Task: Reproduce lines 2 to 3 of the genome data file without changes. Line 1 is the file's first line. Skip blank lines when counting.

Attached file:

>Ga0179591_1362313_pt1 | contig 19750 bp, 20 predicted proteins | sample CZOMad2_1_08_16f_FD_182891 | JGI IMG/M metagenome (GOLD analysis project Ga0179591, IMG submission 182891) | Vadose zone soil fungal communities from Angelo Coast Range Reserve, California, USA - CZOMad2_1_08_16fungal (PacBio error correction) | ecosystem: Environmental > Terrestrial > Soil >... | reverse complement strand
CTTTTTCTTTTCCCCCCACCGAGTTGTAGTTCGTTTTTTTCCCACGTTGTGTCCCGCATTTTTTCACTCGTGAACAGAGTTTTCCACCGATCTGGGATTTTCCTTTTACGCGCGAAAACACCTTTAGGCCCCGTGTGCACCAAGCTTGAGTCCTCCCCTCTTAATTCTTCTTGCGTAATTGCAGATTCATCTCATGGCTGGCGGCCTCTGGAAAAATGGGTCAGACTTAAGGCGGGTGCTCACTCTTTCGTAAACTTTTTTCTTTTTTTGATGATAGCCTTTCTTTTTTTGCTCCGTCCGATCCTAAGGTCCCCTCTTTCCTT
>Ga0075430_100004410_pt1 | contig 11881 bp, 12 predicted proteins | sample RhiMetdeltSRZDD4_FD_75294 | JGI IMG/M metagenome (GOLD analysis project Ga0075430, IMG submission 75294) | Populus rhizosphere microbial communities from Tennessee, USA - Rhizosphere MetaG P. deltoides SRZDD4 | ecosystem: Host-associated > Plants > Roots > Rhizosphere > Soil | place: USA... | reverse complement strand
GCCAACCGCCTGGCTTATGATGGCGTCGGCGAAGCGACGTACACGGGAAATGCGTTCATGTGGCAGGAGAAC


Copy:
CTTTTTCTTTTCCCCCCACCGAGTTGTAGTTCGTTTTTTTCCCACGTTGTGTCCCGCATTTTTTCACTCGTGAACAGAGTTTTCCACCGATCTGGGATTTTCCTTTTACGCGCGAAAACACCTTTAGGCCCCGTGTGCACCAAGCTTGAGTCCTCCCCTCTTAATTCTTCTTGCGTAATTGCAGATTCATCTCATGGCTGGCGGCCTCTGGAAAAATGGGTCAGACTTAAGGCGGGTGCTCACTCTTTCGTAAACTTTTTTCTTTTTTTGATGATAGCCTTTCTTTTTTTGCTCCGTCCGATCCTAAGGTCCCCTCTTTCCTT
>Ga0075430_100004410_pt1 | contig 11881 bp, 12 predicted proteins | sample RhiMetdeltSRZDD4_FD_75294 | JGI IMG/M metagenome (GOLD analysis project Ga0075430, IMG submission 75294) | Populus rhizosphere microbial communities from Tennessee, USA - Rhizosphere MetaG P. deltoides SRZDD4 | ecosystem: Host-associated > Plants > Roots > Rhizosphere > Soil | place: USA... | reverse complement strand